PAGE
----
From the window of the Manhattan apartment where I have taken refuge from my sudden divorce, I can see the Freedom Tower under construction, glass skin steadily creeping up the scaffolding, reflecting blue sky.
During the day, I watch the clouds moving behind the crane on the top of the building. At night I watch the building’s steady red and white lights.
As I look out at the window, I have been thinking about events that change life so completely that history – world history, or personal history, or both — becomes forever divided. There is the time before, and the time after.
Events that become a rift in time are always chaotic. In the moment, they are hard to pin down or describe. The adrenaline makes it hard to remember specifics, and you need ask people to confirm that you saw what you saw and you heard what you heard, because you cannot possibly trust your perceptions.
There’s a lot of action, and all the first responders, and, in the purest sense of the word, drama.
And then, at some point, that part is over. The intensity fades. And you are then looking at the long territory of the rest of your life.
Let’s be clear, this is not a clean slate or a new beginning. There is rubble and debris, some of it sacred and more of it profane. There is a deep pit, a wound.
Outside the pit there are many mundane logistics and, of course, legal battles about who gets what and how to rebuild and what the scope of the rebuilding will be.
And there is the reckoning with what can only be described as a colossal failure of intelligence, and of all the redundant layers of protection that you always thought were supposed to stop such a thing from happening.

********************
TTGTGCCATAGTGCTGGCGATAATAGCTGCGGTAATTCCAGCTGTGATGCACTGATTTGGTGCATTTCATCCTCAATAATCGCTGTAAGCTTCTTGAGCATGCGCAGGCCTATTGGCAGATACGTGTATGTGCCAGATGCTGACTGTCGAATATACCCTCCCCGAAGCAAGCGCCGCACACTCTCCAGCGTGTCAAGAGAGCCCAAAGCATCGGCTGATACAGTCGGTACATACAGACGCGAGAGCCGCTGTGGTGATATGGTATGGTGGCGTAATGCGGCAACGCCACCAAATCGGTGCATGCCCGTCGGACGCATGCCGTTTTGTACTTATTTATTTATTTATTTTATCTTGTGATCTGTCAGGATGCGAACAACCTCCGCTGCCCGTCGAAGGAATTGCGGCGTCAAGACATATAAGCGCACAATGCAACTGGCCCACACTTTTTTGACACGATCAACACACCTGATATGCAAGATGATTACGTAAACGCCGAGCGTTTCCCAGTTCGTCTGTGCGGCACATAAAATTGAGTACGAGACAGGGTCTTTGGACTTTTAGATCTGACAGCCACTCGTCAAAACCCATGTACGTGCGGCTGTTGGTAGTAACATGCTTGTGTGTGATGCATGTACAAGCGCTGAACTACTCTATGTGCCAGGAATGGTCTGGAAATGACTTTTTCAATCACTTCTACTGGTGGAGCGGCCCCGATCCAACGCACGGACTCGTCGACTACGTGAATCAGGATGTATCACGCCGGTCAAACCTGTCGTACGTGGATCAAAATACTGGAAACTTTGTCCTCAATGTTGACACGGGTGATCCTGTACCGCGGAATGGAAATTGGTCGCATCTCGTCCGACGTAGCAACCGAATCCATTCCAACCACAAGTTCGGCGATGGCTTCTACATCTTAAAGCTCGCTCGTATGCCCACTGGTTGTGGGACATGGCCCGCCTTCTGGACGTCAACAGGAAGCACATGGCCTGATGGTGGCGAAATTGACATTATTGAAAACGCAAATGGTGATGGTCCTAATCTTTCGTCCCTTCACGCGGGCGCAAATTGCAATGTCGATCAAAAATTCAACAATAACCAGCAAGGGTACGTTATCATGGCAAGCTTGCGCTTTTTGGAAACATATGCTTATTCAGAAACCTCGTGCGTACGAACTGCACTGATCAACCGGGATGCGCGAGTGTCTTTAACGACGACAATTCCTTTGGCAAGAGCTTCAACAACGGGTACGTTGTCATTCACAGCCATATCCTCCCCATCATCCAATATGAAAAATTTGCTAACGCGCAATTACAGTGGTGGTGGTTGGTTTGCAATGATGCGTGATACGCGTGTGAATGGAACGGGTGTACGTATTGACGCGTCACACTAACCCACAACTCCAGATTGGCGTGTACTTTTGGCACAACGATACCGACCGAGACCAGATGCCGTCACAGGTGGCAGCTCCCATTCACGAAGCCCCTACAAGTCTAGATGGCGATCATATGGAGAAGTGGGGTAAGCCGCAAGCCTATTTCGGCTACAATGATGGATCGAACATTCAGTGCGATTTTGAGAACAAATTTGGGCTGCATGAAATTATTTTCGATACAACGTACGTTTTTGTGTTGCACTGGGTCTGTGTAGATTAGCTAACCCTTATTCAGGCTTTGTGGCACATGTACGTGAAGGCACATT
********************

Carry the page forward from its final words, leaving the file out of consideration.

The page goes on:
And there are serious discussions about strategies to prevent future attacks.
And when you realize how futile that is, there is the urge to go live in a bunker, to zip on the body armor, to always have a gas mask nearby, to drive instead of fly.
Which is to say that it is becomes difficult to separate emotional responses from the logical ones.
The phrase “the worst part of all of this…” becomes a standard start of a sentence.
The worst part of all this is that there are many unanswered questions. Such as: why me, why us? Of course we are imperfect, we are human, but this response to human imperfection seems so…extreme. Surely we could have talked about it, and ideally sometime before the murdering began?
And finally there is the question of justice, which is different from the ritual taking of responsibility. It is not at all satisfying when the perpetrators claim responsibility for their attacks, because they do so only to self-justify and self-absolve. Like all cowards, they tell their victims that they brought the harm on themselves.
Eventually, there will be a memorial, and then the moving on. But what was toxic will still be toxic, and what’s been poisoned will stay poisoned for a very long time.
Alison J. Stein
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